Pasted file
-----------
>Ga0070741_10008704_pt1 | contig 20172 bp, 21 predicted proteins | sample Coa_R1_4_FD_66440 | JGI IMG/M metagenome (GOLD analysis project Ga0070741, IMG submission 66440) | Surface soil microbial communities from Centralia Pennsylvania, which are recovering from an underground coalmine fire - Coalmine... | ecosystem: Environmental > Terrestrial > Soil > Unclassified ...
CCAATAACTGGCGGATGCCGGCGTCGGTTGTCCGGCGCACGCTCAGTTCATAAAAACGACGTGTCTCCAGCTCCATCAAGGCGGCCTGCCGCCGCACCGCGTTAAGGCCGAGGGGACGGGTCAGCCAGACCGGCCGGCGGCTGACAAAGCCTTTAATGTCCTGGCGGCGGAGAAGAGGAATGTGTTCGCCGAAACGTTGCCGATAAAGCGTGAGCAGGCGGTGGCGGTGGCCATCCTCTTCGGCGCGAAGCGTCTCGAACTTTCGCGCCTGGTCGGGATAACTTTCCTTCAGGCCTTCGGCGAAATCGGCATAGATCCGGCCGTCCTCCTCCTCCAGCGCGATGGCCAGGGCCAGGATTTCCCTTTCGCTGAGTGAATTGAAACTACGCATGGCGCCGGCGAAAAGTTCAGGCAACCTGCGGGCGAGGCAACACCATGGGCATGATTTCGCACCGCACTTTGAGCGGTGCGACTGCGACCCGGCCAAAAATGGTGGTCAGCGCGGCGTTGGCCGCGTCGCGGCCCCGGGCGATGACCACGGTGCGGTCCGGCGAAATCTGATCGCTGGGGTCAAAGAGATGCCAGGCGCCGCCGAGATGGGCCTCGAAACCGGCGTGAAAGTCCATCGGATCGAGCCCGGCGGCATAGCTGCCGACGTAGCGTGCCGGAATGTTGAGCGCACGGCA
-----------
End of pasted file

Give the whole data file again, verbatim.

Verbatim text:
>Ga0070741_10008704_pt1 | contig 20172 bp, 21 predicted proteins | sample Coa_R1_4_FD_66440 | JGI IMG/M metagenome (GOLD analysis project Ga0070741, IMG submission 66440) | Surface soil microbial communities from Centralia Pennsylvania, which are recovering from an underground coalmine fire - Coalmine... | ecosystem: Environmental > Terrestrial > Soil > Unclassified ...
CCAATAACTGGCGGATGCCGGCGTCGGTTGTCCGGCGCACGCTCAGTTCATAAAAACGACGTGTCTCCAGCTCCATCAAGGCGGCCTGCCGCCGCACCGCGTTAAGGCCGAGGGGACGGGTCAGCCAGACCGGCCGGCGGCTGACAAAGCCTTTAATGTCCTGGCGGCGGAGAAGAGGAATGTGTTCGCCGAAACGTTGCCGATAAAGCGTGAGCAGGCGGTGGCGGTGGCCATCCTCTTCGGCGCGAAGCGTCTCGAACTTTCGCGCCTGGTCGGGATAACTTTCCTTCAGGCCTTCGGCGAAATCGGCATAGATCCGGCCGTCCTCCTCCTCCAGCGCGATGGCCAGGGCCAGGATTTCCCTTTCGCTGAGTGAATTGAAACTACGCATGGCGCCGGCGAAAAGTTCAGGCAACCTGCGGGCGAGGCAACACCATGGGCATGATTTCGCACCGCACTTTGAGCGGTGCGACTGCGACCCGGCCAAAAATGGTGGTCAGCGCGGCGTTGGCCGCGTCGCGGCCCCGGGCGATGACCACGGTGCGGTCCGGCGAAATCTGATCGCTGGGGTCAAAGAGATGCCAGGCGCCGCCGAGATGGGCCTCGAAACCGGCGTGAAAGTCCATCGGATCGAGCCCGGCGGCATAGCTGCCGACGTAGCGTGCCGGAATGTTGAGCGCACGGCA